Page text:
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Overzealous conversation-fairness alarms & chatty cathys

Friendships

Yesterday I hung out with a friend who loves to talk.

We hung out, she talked, I listened.

Slowly my listening turned to sort-of-listening. Then sometimes-listening. Then not-listening-at-all-and-instead-thinking-about-how-tiring-listening is.

Then trying-to-practice-mindful-listening while repeatedly getting distracted by Neville, who was busy alternating between self-righteous judgements:

“this friend is selfish and lacks self awareness”

and self-deprecating concerns

“this friend doesn’t give a damn about me. I’m obviously too boring to listen to.”

It has often baffled me that some people seem to have no internal radar to alert them when they’re dominating conversation, no inner alarm that says “stop talking, ask a question, stop hogging the ball and rally it back”

I have a very loud inner conversation-fairness alarm clock.

It computes the length of time I’ve been speaking for, and when the elapsed time exceeds 6 minutes, it prods Neville in the arm, causing him to leap off the couch shouting

“STOPPPP TALKING! Look at their eyes… Glazed over, Andrea, LOOK WHAT YOU’VE DONE!

Quick, redeem yourself by asking copious questions.”

When other people talk and talk at me, I usually feel completely content for at least an hour or so, safe in the knowledge that I’m being a good, listening friend, and that I don’t need to worry about talking too long myself.

I may sometimes also have the not-proud-to-admit thought that I am building up many listening credits,

which means that should the occasion arise where I require support and lengthy ranting, I will not need to feel guilty with this friend.

Recently I’ve discovered that somewhere in my old age I’ve transitioned to enjoying listening and asking questions more than I enjoy talking about myself. Very recently.

That is, until we enter the red zone.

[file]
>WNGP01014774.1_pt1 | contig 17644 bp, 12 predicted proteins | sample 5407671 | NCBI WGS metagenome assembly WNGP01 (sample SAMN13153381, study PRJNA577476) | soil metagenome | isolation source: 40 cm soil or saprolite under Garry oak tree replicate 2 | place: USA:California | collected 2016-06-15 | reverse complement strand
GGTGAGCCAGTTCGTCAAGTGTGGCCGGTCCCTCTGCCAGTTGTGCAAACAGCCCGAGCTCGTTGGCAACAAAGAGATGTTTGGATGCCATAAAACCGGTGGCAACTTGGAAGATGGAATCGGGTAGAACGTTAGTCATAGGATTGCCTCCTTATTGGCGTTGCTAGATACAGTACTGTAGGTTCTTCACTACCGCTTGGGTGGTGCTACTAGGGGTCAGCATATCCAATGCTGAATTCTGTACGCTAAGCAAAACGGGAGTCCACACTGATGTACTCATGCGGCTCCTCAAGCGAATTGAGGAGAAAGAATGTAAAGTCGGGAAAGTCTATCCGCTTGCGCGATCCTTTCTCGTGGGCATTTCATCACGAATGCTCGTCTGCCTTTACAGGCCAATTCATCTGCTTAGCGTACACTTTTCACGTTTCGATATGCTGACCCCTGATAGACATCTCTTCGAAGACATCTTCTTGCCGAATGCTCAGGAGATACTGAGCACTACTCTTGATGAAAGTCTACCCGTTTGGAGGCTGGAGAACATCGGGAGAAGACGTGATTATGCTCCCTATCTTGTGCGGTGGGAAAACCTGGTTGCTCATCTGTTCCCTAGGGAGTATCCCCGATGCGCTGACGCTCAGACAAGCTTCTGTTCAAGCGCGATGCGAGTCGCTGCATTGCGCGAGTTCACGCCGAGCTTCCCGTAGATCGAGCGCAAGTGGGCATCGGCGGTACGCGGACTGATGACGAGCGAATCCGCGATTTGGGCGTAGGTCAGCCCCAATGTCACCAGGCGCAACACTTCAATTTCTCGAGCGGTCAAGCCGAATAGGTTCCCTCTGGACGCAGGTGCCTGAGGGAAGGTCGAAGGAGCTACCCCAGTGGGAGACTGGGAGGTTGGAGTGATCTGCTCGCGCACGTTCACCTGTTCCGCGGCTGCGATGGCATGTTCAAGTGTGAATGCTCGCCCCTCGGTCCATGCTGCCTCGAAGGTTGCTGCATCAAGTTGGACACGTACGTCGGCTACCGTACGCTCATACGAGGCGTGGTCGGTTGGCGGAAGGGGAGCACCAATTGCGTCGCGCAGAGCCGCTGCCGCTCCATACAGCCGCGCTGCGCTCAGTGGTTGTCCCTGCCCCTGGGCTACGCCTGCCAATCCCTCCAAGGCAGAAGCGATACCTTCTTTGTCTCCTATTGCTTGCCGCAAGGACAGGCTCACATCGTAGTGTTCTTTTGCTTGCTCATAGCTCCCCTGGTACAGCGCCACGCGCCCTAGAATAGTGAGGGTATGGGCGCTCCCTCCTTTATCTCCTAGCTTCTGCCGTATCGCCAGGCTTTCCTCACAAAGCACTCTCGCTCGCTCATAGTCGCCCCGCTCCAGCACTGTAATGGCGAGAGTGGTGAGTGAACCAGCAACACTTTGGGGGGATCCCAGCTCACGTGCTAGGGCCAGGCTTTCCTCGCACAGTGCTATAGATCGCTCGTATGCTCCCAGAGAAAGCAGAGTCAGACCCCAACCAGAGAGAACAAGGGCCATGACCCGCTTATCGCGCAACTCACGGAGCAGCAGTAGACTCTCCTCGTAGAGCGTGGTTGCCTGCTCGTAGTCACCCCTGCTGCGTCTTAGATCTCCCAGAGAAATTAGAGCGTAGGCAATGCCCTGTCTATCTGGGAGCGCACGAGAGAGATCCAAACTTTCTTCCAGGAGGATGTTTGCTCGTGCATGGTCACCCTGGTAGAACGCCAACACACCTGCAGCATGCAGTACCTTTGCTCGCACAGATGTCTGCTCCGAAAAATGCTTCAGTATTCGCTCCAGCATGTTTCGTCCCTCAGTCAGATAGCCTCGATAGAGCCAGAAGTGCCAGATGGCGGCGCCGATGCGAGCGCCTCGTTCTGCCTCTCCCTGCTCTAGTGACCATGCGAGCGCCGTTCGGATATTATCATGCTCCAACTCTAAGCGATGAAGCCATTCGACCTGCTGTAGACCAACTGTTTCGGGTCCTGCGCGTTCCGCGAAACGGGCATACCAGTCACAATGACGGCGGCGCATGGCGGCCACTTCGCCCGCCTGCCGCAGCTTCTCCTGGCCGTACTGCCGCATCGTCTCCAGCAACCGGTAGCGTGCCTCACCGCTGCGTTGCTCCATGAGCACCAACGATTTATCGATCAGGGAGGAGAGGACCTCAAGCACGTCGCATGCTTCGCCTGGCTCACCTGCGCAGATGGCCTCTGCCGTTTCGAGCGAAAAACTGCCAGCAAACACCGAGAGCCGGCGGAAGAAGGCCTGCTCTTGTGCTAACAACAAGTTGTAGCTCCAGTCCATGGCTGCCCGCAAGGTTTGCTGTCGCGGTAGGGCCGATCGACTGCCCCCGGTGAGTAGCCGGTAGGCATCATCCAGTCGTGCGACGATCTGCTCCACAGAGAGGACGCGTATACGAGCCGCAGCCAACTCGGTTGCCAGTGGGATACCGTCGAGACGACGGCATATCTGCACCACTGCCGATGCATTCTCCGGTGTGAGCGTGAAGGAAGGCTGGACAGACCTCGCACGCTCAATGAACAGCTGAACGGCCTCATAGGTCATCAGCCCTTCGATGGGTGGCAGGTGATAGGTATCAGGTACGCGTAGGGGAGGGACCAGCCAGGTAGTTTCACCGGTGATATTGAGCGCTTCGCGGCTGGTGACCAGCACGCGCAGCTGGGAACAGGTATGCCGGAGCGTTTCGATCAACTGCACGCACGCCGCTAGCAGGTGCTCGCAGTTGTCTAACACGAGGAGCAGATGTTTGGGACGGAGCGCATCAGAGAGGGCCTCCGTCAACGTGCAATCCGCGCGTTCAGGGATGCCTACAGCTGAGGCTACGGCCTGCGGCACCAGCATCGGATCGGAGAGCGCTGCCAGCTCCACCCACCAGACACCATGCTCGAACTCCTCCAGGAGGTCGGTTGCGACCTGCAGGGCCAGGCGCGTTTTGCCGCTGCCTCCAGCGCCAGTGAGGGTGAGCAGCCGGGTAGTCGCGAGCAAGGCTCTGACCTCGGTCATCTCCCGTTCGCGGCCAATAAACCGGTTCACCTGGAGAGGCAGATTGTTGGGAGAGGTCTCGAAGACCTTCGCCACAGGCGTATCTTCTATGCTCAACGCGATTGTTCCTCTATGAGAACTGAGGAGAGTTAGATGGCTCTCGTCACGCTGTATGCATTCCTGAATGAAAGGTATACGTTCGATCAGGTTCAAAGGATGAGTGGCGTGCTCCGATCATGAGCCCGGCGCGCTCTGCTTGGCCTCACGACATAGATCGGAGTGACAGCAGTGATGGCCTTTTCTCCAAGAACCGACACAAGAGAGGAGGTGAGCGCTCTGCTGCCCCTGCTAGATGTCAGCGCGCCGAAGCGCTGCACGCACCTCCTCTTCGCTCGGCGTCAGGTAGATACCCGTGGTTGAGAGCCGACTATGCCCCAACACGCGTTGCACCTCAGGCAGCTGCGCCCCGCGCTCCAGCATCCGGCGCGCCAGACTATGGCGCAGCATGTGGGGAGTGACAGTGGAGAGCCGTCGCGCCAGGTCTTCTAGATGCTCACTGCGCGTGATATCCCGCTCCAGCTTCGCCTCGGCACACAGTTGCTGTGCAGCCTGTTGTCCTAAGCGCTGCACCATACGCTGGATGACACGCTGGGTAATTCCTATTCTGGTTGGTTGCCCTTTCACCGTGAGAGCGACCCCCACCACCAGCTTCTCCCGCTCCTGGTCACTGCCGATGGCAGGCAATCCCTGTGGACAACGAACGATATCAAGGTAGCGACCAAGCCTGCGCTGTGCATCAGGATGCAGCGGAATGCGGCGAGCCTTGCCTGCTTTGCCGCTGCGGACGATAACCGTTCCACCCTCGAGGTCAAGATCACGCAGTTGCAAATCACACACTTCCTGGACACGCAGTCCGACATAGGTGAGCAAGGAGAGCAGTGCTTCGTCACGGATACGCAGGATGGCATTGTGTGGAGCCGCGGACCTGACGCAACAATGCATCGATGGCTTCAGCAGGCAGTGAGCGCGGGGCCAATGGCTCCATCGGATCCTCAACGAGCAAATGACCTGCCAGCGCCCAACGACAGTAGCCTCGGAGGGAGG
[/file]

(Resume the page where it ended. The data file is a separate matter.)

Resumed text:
When 1 hour has elapsed where I perceive myself as having been the predominant listener, a different alarm is set off with a slight whisper, gradually building to a scream:

“Andrea, why aren’t they asking you anything? Do they find you so uninteresting? Are they just using you because you’re happy to listen?

OH GOD! You’re being used!! They don’t even like you!! AhhhhHHHH!”

This usually leads to analysis of why some people, like me, and most people I know, have stressfully overzealous, inbuilt conversation-fairness alarms, and others, like a few people I know, seem to have literally no self-awareness at all as to A. how long they’ve been dominating the conversation and B. whether or not their topics of conversation are relevant, meaningful, or interesting for the listener whatsoever.

Sure, we all like to spout our every thoughts out loud for our partner and friends to deal with –

we love to feel heard and understood – but moderation yo!

Are Neville and I being judgemental pricks? Absolutely.
Have I done this myself without realising a thousand million times? For sure.
Is there a solution for this conundrum? Probably.

Both for those of us with overly-loud internal conversation-fairness meters that affect our ability to be fully present for our friends, and for those of us with no internal meters whatsoever…

I suspect it’s to do with learning to tame our minds.

The more mindful we become, the better we become at maintaining our friendships and relationships without f-ing them up with unnecessary internal or external dialogue.

Pstt - enjoyed this blog post? Splendid news! If you fancy getting these snippets of self-deprecating radical honesty delivered freshly to your inbox moments(ish) after I take them out of the gluten free oven (every week or three-ish), subscribe over here.

I have an online workshop coming up (details TBC) called How to be Less of a Dick to Yourself (AKA Self Compassion for Sceptics)! I would love you to join us — It’s going to be bloody splendid! Click here to register your interest.

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